Although "proper" sports video games have been more successful at home and in the arcades, there's something to be said for the made up ones that have less focus on player stats and more on just playing the game. Suzak's Throw Out, a more recent entry in the G.G. Series of budget arcade-style games, is definitely one of the latter: a game that marries American football and the sport known in North America as "soccer," strongly echoing Atari Games' 1990s classic Cyberball.
As with Cyberball, you control a team of robots trying to cross a field and get a ball into a goal, but whilst Cyberball had more of the trappings of American football with downs, field goals and touchdowns, Throw Out is clearly modelled on soccer. In fact, the main difference is that your robots carry the ball in their hands rather than dribbling it with their feet and throw it into the goal instead of kicking it.
You get a choice of four teams with different names, colours and strengths, with one being balanced, one faster, one harder to knock down and so on. There's a choice of normal and hard difficulty and then whether to play a single game or a full four-round tournament ending with a championship against a fifth team.
The game itself isn't too long, consisting of two halves of three minutes each with a side change at halftime. Like all G.G. Series games, Throw Out only uses the bottom screen for gameplay, a bit of a shame here since the playfield is vertical and would have benefited from using the top screen to show more of it. In order to compensate for the close-in camera and limited screen real estate you'll have a marker pointing in the direction of the ball if it's not currently on screen, and a radar over to the right indicating your players and the other team. You can freely switch control between all four of your players, though with the exception of goalkeeping the AI does a good job on its own.
There are three fielders and one goalie on each side, with limited control over their formation via the X button. You'll always start out controlling the middle player with the ability to switch to the other two being mapped to the L and R shoulder buttons, whilst switching to goal is via the Y button. You'll automatically switch control to the player with the ball when you gain possession of it, changing the button assignment for the other players when a different player gains possession. This can be a bit disorienting as the camera moves around quickly, and in the middle of battling for the ball it's easy to get lost if you're trying to switch players to be the one closest to the ball only to have that one gain possession at the same time as the button assignment switches to another player. The fact that the Y button does double-duty as the control for throwing the ball can also result in some accidental switching to your goalie if you mistakenly think you have the ball and try to make a shot at the opponent's goal line. Once you have the ball you can pass it to the other players simply by pressing the button to switch to them, which is intuitive and works well.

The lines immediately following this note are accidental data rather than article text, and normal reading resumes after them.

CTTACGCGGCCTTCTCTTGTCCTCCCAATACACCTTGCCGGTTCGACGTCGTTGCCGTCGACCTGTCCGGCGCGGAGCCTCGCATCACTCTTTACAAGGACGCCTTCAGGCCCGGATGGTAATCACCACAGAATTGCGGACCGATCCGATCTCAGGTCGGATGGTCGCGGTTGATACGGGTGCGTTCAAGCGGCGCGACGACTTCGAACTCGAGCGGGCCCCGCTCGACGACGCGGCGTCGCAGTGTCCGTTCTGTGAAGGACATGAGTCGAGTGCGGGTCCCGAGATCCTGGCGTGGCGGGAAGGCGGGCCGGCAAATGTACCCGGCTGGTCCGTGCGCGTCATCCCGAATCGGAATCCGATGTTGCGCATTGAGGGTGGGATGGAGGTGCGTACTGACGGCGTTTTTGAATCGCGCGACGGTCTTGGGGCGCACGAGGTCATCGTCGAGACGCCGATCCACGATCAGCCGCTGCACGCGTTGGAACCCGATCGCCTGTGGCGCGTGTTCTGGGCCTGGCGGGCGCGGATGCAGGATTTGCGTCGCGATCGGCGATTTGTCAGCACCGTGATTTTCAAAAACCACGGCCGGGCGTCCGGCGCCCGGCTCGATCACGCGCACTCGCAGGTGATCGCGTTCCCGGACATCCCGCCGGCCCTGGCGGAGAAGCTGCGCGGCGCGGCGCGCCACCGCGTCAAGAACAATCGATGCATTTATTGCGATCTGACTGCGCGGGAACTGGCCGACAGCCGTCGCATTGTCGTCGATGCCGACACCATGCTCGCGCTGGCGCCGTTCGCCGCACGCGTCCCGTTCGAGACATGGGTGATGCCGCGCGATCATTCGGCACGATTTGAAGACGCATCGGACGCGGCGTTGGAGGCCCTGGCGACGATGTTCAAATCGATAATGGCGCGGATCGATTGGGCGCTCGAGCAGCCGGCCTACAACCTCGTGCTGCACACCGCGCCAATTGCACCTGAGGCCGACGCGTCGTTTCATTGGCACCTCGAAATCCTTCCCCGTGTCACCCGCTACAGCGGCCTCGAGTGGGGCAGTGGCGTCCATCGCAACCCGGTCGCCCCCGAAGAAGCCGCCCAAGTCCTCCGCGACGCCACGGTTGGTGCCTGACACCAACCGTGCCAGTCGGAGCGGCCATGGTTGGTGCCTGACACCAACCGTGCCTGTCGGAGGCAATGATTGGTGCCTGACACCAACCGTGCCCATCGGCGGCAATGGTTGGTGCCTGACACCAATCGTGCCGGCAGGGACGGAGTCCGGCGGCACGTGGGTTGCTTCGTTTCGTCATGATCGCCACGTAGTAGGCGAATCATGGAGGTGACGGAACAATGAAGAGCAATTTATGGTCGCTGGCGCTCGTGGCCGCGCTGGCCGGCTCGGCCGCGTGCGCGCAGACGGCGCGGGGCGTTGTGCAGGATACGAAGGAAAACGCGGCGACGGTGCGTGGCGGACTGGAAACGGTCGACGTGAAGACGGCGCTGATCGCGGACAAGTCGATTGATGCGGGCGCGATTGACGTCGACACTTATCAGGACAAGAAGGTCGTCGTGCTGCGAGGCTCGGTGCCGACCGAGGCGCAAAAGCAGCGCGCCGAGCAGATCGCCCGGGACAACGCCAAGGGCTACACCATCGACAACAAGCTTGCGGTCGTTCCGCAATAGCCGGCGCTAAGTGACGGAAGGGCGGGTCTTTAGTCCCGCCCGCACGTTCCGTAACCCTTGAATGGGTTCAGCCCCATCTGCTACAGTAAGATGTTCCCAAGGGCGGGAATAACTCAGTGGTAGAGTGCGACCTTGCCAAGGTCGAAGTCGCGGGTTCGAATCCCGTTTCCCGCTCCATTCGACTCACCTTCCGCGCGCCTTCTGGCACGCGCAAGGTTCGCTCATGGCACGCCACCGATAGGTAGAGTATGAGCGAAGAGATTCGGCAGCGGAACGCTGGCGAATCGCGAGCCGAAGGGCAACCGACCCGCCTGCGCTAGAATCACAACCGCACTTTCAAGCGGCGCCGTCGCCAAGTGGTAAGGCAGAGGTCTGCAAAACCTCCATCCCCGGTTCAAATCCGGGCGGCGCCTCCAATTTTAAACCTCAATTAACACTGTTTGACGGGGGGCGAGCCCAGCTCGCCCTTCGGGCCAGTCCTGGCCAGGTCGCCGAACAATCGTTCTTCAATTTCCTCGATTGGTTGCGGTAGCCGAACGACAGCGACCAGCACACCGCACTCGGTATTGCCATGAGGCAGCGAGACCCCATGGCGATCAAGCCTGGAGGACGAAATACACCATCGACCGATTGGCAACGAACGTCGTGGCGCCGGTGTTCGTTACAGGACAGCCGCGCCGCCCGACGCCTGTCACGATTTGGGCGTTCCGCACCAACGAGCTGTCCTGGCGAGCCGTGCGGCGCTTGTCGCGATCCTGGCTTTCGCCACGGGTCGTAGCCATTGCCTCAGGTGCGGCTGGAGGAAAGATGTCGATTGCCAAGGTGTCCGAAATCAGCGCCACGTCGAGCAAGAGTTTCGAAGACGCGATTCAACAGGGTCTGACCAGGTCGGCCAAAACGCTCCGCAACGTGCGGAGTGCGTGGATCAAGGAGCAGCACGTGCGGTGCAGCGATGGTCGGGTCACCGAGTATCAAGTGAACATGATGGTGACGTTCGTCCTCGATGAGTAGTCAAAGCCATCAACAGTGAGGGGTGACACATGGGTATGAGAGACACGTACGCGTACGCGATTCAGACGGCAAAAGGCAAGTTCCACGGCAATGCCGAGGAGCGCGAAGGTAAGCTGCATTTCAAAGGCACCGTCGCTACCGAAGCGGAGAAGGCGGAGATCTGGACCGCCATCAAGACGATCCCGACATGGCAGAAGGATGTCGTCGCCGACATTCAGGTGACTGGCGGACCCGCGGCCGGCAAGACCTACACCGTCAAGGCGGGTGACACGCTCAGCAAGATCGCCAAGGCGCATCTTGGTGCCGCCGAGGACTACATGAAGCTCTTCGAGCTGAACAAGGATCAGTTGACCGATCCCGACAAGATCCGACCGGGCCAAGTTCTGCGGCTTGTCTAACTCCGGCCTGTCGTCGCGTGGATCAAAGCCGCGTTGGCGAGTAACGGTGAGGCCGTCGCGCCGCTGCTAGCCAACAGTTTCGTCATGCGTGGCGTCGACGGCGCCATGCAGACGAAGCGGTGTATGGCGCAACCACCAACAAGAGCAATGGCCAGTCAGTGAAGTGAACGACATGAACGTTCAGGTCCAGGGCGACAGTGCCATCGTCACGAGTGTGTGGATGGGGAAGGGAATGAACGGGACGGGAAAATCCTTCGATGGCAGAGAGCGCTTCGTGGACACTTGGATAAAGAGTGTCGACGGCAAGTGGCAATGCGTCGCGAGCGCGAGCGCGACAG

Play basically consists of getting the ball, running to your opponent's goal and then trying to throw it in. Opposition goalies are quite good, so you'll want to try jumping throws by pressing B (also used to intercept your opponent's throws when controlling your own goalkeeper) and then charging your throw by holding Y before releasing it. The best strategy seems to be to try to stun the goalie with a strong hit and then regain the ball to throw it in again. You can get quite close to goal, but if you cross the outer line it's a foul and the goalkeeper gets the ball, although you can jump over the foul line (and past the goalie) to make a shot if you get lucky.
Taking the ball away from the opposition is as easy as running up to them and pressing A to hit them – just remember that they can take the ball off you the same way, leading to some frantic back-and-forth ball stealing and jumping to stay out of reach of an enemy charge. Once you get clear of the scrum it's unlikely you'll be caught, though getting an easy goal is extremely rare, making double-digit scores unlikely. Even so we were able to win the tournament at Normal difficulty in our first attempt. Hard difficulty offers a bit more of a challenge, but really this game would be even better with a local multiplayer option; unfortunately as with the rest of the G.G. Series, this is strictly a single-player game.
Throw Out is a satisfying experience following in the footsteps of a fun arcade game. Robots and sport certainly seem to go well together, though you'll probably always have more fun with a human opponent at the controls.